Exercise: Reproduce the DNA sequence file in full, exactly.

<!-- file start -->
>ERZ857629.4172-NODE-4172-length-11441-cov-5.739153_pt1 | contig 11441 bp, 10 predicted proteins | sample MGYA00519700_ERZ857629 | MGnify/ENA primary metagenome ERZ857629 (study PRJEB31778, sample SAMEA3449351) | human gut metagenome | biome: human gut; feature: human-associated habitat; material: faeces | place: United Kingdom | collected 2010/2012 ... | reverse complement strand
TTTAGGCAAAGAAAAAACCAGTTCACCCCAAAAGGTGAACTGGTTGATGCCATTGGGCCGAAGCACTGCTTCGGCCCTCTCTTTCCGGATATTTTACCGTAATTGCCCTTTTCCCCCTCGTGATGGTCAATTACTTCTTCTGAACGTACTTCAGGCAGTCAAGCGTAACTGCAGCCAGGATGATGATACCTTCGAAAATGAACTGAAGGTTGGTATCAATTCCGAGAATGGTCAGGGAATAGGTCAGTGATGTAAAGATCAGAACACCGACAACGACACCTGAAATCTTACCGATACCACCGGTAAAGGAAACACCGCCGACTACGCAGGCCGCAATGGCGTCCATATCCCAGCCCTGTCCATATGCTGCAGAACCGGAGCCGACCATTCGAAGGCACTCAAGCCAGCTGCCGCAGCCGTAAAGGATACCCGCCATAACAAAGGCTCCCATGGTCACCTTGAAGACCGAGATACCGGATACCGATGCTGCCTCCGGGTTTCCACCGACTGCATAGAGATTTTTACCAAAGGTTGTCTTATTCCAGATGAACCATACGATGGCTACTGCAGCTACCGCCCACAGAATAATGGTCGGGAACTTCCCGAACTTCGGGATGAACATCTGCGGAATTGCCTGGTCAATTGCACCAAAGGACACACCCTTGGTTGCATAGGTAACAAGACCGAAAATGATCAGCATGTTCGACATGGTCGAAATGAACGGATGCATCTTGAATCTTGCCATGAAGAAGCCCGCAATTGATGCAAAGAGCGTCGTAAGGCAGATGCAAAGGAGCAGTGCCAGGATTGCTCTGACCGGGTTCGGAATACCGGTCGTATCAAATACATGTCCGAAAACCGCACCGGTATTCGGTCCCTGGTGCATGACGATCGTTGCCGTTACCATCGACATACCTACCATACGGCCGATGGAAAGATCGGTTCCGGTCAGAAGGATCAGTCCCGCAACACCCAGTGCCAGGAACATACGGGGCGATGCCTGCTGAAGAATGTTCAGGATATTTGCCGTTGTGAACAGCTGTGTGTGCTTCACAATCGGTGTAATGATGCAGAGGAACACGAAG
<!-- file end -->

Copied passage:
>ERZ857629.4172-NODE-4172-length-11441-cov-5.739153_pt1 | contig 11441 bp, 10 predicted proteins | sample MGYA00519700_ERZ857629 | MGnify/ENA primary metagenome ERZ857629 (study PRJEB31778, sample SAMEA3449351) | human gut metagenome | biome: human gut; feature: human-associated habitat; material: faeces | place: United Kingdom | collected 2010/2012 ... | reverse complement strand
TTTAGGCAAAGAAAAAACCAGTTCACCCCAAAAGGTGAACTGGTTGATGCCATTGGGCCGAAGCACTGCTTCGGCCCTCTCTTTCCGGATATTTTACCGTAATTGCCCTTTTCCCCCTCGTGATGGTCAATTACTTCTTCTGAACGTACTTCAGGCAGTCAAGCGTAACTGCAGCCAGGATGATGATACCTTCGAAAATGAACTGAAGGTTGGTATCAATTCCGAGAATGGTCAGGGAATAGGTCAGTGATGTAAAGATCAGAACACCGACAACGACACCTGAAATCTTACCGATACCACCGGTAAAGGAAACACCGCCGACTACGCAGGCCGCAATGGCGTCCATATCCCAGCCCTGTCCATATGCTGCAGAACCGGAGCCGACCATTCGAAGGCACTCAAGCCAGCTGCCGCAGCCGTAAAGGATACCCGCCATAACAAAGGCTCCCATGGTCACCTTGAAGACCGAGATACCGGATACCGATGCTGCCTCCGGGTTTCCACCGACTGCATAGAGATTTTTACCAAAGGTTGTCTTATTCCAGATGAACCATACGATGGCTACTGCAGCTACCGCCCACAGAATAATGGTCGGGAACTTCCCGAACTTCGGGATGAACATCTGCGGAATTGCCTGGTCAATTGCACCAAAGGACACACCCTTGGTTGCATAGGTAACAAGACCGAAAATGATCAGCATGTTCGACATGGTCGAAATGAACGGATGCATCTTGAATCTTGCCATGAAGAAGCCCGCAATTGATGCAAAGAGCGTCGTAAGGCAGATGCAAAGGAGCAGTGCCAGGATTGCTCTGACCGGGTTCGGAATACCGGTCGTATCAAATACATGTCCGAAAACCGCACCGGTATTCGGTCCCTGGTGCATGACGATCGTTGCCGTTACCATCGACATACCTACCATACGGCCGATGGAAAGATCGGTTCCGGTCAGAAGGATCAGTCCCGCAACACCCAGTGCCAGGAACATACGGGGCGATGCCTGCTGAAGAATGTTCAGGATATTTGCCGTTGTGAACAGCTGTGTGTGCTTCACAATCGGTGTAATGATGCAGAGGAACACGAAG